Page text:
Year: 2023 Source: Journal of Affective Disorders. (2023). 330, 57-73. SIEC No: 20230775

Little is known about how complex, multilevel, and multicomponent suicide prevention interventions work in real life settings. Understanding the methods used to systematically adopt, deliver, and sustain these interventions could ensure that they have the best chance of unfolding their full effect. This systematic review aimed to examine the application and extent of utilisation of implementation science in understanding and evaluating complex suicide prevention interventions.
The review adhered to updated PRISMA guidelines and was prospectively registered with PROSPERO (CRD42021247950). PubMed, CINAHL, PsycINFO, ProQuest, SCOPUS and CENTRAL were searched. All English-language records (1990–2022) with suicide and/or self-harm as the primary aims or targets of intervention were eligible. A forward citation search and a reference search further bolstered the search strategy. Interventions were considered complex if they consisted of three or more components and were implemented across two or more levels of socio-ecology or levels of prevention.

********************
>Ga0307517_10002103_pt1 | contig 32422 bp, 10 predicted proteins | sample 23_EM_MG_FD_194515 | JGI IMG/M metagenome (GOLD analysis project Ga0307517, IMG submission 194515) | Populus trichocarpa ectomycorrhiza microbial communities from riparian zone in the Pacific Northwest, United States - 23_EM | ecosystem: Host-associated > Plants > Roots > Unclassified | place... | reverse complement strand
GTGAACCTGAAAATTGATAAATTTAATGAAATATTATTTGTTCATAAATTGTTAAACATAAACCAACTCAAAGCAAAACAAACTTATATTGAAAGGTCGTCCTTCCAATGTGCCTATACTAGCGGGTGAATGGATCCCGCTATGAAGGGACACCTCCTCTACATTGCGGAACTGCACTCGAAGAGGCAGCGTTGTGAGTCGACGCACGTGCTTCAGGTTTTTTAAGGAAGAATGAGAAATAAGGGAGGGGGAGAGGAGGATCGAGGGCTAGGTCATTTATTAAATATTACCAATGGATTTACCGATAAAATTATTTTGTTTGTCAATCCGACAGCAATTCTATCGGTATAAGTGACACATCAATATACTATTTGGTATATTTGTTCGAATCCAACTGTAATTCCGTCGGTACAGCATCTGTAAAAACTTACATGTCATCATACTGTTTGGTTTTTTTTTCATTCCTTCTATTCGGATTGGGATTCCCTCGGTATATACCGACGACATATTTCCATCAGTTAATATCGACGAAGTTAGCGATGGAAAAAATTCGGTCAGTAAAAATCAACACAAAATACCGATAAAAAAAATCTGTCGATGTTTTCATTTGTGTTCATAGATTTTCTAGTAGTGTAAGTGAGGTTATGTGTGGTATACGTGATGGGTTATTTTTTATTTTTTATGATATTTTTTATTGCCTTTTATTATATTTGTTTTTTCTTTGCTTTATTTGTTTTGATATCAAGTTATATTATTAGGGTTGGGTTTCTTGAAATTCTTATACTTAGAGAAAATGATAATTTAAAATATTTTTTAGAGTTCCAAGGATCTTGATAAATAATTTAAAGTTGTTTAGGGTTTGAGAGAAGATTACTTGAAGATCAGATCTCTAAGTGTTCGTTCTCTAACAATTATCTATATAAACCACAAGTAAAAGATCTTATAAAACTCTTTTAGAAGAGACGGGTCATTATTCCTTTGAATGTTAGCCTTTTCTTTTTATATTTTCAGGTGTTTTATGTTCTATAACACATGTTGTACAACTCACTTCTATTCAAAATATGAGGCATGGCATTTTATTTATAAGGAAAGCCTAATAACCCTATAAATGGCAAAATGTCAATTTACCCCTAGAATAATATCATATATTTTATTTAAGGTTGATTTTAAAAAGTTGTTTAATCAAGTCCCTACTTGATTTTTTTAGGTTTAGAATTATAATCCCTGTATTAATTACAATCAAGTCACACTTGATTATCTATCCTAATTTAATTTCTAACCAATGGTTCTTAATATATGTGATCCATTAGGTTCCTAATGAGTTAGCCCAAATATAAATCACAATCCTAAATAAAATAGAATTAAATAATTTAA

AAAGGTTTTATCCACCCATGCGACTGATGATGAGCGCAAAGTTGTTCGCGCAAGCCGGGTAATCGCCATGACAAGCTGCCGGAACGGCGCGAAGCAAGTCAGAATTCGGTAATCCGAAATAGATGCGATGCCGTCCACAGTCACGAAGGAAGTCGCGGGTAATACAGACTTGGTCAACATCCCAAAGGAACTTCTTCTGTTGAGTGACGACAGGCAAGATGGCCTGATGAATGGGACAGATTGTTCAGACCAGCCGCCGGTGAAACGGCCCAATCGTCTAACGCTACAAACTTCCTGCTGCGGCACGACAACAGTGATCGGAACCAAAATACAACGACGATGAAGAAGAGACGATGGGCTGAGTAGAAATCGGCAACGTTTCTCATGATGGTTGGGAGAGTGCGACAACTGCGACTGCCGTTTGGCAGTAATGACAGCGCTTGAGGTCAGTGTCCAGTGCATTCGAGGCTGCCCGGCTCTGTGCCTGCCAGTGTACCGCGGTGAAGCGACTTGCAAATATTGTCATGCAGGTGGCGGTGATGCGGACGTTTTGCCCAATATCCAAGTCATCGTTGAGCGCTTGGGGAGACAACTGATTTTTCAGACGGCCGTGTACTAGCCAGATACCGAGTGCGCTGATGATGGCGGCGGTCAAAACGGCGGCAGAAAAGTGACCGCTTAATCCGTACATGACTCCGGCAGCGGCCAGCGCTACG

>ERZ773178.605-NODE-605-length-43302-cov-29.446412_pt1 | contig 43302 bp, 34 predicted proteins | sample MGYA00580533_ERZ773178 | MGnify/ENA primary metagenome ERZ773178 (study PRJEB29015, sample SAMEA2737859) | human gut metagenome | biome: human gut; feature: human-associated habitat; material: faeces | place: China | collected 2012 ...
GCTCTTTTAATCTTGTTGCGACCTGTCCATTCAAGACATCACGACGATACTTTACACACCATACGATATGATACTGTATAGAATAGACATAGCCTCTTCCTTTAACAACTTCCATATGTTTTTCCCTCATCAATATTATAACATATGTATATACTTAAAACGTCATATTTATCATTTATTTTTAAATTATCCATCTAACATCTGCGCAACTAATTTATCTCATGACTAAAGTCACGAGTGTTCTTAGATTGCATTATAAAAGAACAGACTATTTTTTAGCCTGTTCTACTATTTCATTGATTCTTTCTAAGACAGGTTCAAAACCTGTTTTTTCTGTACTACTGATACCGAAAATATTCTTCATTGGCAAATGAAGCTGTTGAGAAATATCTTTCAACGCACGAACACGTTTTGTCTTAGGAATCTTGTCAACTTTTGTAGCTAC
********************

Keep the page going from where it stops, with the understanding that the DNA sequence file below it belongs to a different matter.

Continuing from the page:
One hundred thirty-nine records describing 19 complex interventions were identified. In 13 interventions, use of implementation science approaches, primarily process evaluations, was explicitly stated. However, extent of utilisation of implementation science approaches was found to be inconsistent and incomprehensive.
The inclusion criteria, along with a narrow definition of complex interventions may have limited our findings.
Understanding the implementation of complex interventions is crucial for unlocking key questions about theory-practice knowledge translation. Inconsistent reporting and inadequate understanding of implementation processes can lead to loss of critical, experiential knowledge related to what works to prevent suicide in real world settings.